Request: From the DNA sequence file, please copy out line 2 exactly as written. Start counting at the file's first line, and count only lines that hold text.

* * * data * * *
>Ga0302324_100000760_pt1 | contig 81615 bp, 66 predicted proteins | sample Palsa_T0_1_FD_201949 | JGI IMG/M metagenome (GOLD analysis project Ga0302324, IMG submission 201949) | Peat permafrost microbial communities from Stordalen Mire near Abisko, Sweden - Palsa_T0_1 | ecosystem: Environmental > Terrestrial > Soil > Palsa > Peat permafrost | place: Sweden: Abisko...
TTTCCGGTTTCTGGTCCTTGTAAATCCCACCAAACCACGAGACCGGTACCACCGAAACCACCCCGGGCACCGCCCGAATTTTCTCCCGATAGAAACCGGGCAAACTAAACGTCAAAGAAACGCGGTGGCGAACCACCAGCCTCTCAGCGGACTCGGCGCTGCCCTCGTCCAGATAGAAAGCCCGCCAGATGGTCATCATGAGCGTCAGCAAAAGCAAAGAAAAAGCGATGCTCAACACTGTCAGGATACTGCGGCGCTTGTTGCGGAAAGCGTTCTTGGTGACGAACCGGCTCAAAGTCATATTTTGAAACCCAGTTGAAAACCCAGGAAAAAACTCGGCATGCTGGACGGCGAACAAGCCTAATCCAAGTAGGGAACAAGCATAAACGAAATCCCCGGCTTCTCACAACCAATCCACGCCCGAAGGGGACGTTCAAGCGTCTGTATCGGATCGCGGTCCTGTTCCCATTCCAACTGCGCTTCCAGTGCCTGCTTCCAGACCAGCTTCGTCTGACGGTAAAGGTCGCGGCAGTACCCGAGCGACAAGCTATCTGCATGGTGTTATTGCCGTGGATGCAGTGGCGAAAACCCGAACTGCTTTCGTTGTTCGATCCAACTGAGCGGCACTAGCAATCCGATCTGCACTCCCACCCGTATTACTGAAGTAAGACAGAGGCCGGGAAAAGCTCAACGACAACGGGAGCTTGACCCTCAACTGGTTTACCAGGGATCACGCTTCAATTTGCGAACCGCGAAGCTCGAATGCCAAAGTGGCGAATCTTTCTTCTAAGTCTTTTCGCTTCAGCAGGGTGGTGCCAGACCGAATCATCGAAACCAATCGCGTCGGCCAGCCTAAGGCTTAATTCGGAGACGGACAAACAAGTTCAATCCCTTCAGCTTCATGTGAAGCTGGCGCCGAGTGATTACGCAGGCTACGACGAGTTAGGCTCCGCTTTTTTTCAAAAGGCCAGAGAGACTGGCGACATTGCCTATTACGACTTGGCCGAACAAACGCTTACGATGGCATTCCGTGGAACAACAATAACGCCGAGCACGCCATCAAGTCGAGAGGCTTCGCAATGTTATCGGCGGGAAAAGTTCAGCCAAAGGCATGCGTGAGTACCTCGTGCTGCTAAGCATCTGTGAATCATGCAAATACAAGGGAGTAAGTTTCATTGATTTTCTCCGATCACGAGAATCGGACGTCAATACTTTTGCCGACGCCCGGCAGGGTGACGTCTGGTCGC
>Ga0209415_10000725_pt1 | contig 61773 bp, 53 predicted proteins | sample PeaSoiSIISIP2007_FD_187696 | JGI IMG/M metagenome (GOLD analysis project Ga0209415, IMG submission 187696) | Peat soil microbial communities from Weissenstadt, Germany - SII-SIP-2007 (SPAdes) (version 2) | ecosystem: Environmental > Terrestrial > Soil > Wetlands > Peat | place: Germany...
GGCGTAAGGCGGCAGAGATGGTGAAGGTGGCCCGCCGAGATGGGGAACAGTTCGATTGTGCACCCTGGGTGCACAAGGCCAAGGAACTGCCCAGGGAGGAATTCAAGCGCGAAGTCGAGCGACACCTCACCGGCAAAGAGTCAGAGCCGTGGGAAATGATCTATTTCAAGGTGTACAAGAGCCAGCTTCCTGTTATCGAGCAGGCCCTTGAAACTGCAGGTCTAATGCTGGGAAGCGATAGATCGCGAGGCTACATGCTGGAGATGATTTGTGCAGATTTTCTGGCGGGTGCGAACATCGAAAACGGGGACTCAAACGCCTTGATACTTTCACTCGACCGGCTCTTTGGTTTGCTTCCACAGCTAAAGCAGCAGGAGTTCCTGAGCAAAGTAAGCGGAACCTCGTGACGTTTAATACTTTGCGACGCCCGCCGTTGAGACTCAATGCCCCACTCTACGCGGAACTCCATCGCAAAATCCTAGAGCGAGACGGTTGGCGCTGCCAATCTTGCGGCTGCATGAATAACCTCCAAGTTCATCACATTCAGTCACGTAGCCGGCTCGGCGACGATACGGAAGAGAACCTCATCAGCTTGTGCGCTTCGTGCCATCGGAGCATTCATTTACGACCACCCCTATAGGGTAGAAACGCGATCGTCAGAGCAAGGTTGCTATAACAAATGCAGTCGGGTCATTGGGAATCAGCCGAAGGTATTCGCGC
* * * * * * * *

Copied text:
TTTCCGGTTTCTGGTCCTTGTAAATCCCACCAAACCACGAGACCGGTACCACCGAAACCACCCCGGGCACCGCCCGAATTTTCTCCCGATAGAAACCGGGCAAACTAAACGTCAAAGAAACGCGGTGGCGAACCACCAGCCTCTCAGCGGACTCGGCGCTGCCCTCGTCCAGATAGAAAGCCCGCCAGATGGTCATCATGAGCGTCAGCAAAAGCAAAGAAAAAGCGATGCTCAACACTGTCAGGATACTGCGGCGCTTGTTGCGGAAAGCGTTCTTGGTGACGAACCGGCTCAAAGTCATATTTTGAAACCCAGTTGAAAACCCAGGAAAAAACTCGGCATGCTGGACGGCGAACAAGCCTAATCCAAGTAGGGAACAAGCATAAACGAAATCCCCGGCTTCTCACAACCAATCCACGCCCGAAGGGGACGTTCAAGCGTCTGTATCGGATCGCGGTCCTGTTCCCATTCCAACTGCGCTTCCAGTGCCTGCTTCCAGACCAGCTTCGTCTGACGGTAAAGGTCGCGGCAGTACCCGAGCGACAAGCTATCTGCATGGTGTTATTGCCGTGGATGCAGTGGCGAAAACCCGAACTGCTTTCGTTGTTCGATCCAACTGAGCGGCACTAGCAATCCGATCTGCACTCCCACCCGTATTACTGAAGTAAGACAGAGGCCGGGAAAAGCTCAACGACAACGGGAGCTTGACCCTCAACTGGTTTACCAGGGATCACGCTTCAATTTGCGAACCGCGAAGCTCGAATGCCAAAGTGGCGAATCTTTCTTCTAAGTCTTTTCGCTTCAGCAGGGTGGTGCCAGACCGAATCATCGAAACCAATCGCGTCGGCCAGCCTAAGGCTTAATTCGGAGACGGACAAACAAGTTCAATCCCTTCAGCTTCATGTGAAGCTGGCGCCGAGTGATTACGCAGGCTACGACGAGTTAGGCTCCGCTTTTTTTCAAAAGGCCAGAGAGACTGGCGACATTGCCTATTACGACTTGGCCGAACAAACGCTTACGATGGCATTCCGTGGAACAACAATAACGCCGAGCACGCCATCAAGTCGAGAGGCTTCGCAATGTTATCGGCGGGAAAAGTTCAGCCAAAGGCATGCGTGAGTACCTCGTGCTGCTAAGCATCTGTGAATCATGCAAATACAAGGGAGTAAGTTTCATTGATTTTCTCCGATCACGAGAATCGGACGTCAATACTTTTGCCGACGCCCGGCAGGGTGACGTCTGGTCGC